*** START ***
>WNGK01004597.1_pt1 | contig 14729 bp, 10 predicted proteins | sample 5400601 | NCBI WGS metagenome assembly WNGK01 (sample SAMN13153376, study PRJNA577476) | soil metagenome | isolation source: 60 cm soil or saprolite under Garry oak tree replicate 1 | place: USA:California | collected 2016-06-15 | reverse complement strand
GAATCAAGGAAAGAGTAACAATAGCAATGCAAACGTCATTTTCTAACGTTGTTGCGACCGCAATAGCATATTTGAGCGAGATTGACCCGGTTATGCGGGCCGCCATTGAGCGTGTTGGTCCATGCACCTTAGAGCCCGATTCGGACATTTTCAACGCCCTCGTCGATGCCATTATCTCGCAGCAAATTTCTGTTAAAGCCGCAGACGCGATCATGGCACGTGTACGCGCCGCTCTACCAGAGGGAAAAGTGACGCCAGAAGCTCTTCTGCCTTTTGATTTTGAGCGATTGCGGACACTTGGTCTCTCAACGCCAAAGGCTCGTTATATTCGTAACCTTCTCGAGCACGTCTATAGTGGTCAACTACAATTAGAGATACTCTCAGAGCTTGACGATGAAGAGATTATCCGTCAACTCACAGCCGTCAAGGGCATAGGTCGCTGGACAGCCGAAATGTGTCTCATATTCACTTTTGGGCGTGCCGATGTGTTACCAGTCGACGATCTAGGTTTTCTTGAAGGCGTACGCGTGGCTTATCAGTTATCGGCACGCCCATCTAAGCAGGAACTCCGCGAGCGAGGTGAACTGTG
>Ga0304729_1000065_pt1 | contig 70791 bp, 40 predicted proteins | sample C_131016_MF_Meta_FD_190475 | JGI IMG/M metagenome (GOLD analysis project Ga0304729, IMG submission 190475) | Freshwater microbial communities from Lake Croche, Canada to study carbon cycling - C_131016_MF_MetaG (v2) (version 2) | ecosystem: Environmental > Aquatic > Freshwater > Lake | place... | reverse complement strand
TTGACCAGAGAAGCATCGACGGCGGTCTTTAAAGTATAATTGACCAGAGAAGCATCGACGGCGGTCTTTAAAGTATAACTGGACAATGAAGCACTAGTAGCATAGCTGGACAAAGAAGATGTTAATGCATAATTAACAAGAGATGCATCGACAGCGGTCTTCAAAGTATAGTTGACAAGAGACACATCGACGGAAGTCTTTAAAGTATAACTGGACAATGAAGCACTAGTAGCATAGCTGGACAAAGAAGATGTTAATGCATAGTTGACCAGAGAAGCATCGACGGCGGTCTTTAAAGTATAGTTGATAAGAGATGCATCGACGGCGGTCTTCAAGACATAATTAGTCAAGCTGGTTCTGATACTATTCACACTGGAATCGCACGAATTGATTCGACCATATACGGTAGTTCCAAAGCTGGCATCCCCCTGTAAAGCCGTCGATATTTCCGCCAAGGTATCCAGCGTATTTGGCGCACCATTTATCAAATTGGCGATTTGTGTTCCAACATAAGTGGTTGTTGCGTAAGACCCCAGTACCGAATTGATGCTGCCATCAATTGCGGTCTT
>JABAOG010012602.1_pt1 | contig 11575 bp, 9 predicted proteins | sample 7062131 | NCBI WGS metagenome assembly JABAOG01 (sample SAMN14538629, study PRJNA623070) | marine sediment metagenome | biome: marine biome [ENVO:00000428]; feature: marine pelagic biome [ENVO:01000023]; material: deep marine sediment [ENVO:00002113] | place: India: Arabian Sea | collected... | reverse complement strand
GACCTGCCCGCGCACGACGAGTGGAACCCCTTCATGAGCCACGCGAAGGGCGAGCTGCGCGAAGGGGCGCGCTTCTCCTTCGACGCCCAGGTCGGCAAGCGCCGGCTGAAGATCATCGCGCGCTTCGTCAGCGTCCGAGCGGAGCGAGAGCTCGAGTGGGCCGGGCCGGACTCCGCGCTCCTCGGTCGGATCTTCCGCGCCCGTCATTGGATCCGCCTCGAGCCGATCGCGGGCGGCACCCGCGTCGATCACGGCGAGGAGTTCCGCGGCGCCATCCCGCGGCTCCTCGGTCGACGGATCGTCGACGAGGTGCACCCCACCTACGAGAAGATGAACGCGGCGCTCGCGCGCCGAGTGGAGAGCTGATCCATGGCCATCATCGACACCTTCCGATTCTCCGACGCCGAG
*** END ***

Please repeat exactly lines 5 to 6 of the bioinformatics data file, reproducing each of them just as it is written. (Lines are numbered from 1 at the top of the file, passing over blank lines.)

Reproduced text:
>JABAOG010012602.1_pt1 | contig 11575 bp, 9 predicted proteins | sample 7062131 | NCBI WGS metagenome assembly JABAOG01 (sample SAMN14538629, study PRJNA623070) | marine sediment metagenome | biome: marine biome [ENVO:00000428]; feature: marine pelagic biome [ENVO:01000023]; material: deep marine sediment [ENVO:00002113] | place: India: Arabian Sea | collected... | reverse complement strand
GACCTGCCCGCGCACGACGAGTGGAACCCCTTCATGAGCCACGCGAAGGGCGAGCTGCGCGAAGGGGCGCGCTTCTCCTTCGACGCCCAGGTCGGCAAGCGCCGGCTGAAGATCATCGCGCGCTTCGTCAGCGTCCGAGCGGAGCGAGAGCTCGAGTGGGCCGGGCCGGACTCCGCGCTCCTCGGTCGGATCTTCCGCGCCCGTCATTGGATCCGCCTCGAGCCGATCGCGGGCGGCACCCGCGTCGATCACGGCGAGGAGTTCCGCGGCGCCATCCCGCGGCTCCTCGGTCGACGGATCGTCGACGAGGTGCACCCCACCTACGAGAAGATGAACGCGGCGCTCGCGCGCCGAGTGGAGAGCTGATCCATGGCCATCATCGACACCTTCCGATTCTCCGACGCCGAG